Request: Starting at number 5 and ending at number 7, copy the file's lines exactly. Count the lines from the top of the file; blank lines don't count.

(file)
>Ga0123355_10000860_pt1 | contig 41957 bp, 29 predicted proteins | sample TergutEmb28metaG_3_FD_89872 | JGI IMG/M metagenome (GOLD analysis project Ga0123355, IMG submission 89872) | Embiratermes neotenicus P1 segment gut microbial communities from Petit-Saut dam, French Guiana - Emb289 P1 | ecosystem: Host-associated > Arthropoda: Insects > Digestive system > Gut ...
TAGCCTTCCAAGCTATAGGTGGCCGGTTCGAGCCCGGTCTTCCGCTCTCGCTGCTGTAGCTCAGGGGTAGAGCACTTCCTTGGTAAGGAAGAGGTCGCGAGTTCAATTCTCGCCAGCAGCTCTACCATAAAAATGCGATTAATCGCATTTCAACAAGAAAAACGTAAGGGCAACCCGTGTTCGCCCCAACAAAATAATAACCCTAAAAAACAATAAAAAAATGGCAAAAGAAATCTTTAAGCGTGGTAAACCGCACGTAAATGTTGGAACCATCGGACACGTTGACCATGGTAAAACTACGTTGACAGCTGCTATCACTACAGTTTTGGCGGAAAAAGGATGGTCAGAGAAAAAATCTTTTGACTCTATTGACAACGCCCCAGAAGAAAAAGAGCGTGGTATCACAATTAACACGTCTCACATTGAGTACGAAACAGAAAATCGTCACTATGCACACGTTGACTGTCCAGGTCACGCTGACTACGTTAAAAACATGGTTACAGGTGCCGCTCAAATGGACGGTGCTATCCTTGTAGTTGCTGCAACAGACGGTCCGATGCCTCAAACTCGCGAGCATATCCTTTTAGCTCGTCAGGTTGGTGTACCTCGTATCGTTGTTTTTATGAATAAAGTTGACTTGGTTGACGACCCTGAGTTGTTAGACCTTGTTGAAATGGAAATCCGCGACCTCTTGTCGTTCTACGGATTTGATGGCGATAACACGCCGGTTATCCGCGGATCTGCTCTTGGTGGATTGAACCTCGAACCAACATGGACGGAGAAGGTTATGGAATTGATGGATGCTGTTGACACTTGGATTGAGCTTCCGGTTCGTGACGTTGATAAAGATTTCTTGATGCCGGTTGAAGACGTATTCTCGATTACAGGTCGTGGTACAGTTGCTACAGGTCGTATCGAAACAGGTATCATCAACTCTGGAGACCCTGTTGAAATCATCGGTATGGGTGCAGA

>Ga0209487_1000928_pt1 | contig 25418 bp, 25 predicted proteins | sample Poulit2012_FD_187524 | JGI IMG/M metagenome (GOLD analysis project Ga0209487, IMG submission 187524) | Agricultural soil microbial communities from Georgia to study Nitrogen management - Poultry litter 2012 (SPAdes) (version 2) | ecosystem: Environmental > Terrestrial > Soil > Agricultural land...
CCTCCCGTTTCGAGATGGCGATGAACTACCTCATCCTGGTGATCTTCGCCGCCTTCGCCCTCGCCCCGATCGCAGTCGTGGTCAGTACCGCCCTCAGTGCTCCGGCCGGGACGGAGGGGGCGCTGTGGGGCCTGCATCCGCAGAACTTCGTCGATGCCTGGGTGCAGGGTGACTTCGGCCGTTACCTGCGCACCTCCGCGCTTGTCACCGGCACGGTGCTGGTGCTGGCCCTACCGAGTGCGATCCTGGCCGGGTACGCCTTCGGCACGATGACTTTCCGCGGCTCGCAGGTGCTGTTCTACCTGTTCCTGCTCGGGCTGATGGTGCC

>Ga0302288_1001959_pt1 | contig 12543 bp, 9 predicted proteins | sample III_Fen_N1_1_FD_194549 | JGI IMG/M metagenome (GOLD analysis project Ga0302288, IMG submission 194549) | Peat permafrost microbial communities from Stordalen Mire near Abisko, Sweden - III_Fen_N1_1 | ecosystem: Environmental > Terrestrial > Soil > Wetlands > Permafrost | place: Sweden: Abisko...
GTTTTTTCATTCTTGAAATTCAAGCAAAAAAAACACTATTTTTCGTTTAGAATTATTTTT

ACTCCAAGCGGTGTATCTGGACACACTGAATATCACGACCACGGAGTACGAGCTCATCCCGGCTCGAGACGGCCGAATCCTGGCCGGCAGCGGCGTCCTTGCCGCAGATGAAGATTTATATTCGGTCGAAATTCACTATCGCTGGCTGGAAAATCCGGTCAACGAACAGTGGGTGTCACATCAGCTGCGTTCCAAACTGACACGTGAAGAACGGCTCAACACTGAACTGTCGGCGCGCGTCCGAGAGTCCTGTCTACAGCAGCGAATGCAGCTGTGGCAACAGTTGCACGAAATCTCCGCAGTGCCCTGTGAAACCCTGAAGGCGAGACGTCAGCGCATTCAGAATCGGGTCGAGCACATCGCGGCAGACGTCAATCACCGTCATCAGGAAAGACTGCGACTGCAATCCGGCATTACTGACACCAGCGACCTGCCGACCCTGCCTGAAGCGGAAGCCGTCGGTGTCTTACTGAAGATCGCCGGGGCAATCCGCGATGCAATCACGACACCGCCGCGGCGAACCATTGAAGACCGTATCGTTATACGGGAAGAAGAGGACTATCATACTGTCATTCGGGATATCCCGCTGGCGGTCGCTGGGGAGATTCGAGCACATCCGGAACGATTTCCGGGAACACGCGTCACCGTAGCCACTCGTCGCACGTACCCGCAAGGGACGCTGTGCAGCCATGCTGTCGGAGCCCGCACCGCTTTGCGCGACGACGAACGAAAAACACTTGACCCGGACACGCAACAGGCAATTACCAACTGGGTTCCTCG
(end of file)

>Ga0302288_1001959_pt1 | contig 12543 bp, 9 predicted proteins | sample III_Fen_N1_1_FD_194549 | JGI IMG/M metagenome (GOLD analysis project Ga0302288, IMG submission 194549) | Peat permafrost microbial communities from Stordalen Mire near Abisko, Sweden - III_Fen_N1_1 | ecosystem: Environmental > Terrestrial > Soil > Wetlands > Permafrost | place: Sweden: Abisko...
GTTTTTTCATTCTTGAAATTCAAGCAAAAAAAACACTATTTTTCGTTTAGAATTATTTTT

ACTCCAAGCGGTGTATCTGGACACACTGAATATCACGACCACGGAGTACGAGCTCATCCCGGCTCGAGACGGCCGAATCCTGGCCGGCAGCGGCGTCCTTGCCGCAGATGAAGATTTATATTCGGTCGAAATTCACTATCGCTGGCTGGAAAATCCGGTCAACGAACAGTGGGTGTCACATCAGCTGCGTTCCAAACTGACACGTGAAGAACGGCTCAACACTGAACTGTCGGCGCGCGTCCGAGAGTCCTGTCTACAGCAGCGAATGCAGCTGTGGCAACAGTTGCACGAAATCTCCGCAGTGCCCTGTGAAACCCTGAAGGCGAGACGTCAGCGCATTCAGAATCGGGTCGAGCACATCGCGGCAGACGTCAATCACCGTCATCAGGAAAGACTGCGACTGCAATCCGGCATTACTGACACCAGCGACCTGCCGACCCTGCCTGAAGCGGAAGCCGTCGGTGTCTTACTGAAGATCGCCGGGGCAATCCGCGATGCAATCACGACACCGCCGCGGCGAACCATTGAAGACCGTATCGTTATACGGGAAGAAGAGGACTATCATACTGTCATTCGGGATATCCCGCTGGCGGTCGCTGGGGAGATTCGAGCACATCCGGAACGATTTCCGGGAACACGCGTCACCGTAGCCACTCGTCGCACGTACCCGCAAGGGACGCTGTGCAGCCATGCTGTCGGAGCCCGCACCGCTTTGCGCGACGACGAACGAAAAACACTTGACCCGGACACGCAACAGGCAATTACCAACTGGGTTCCTCG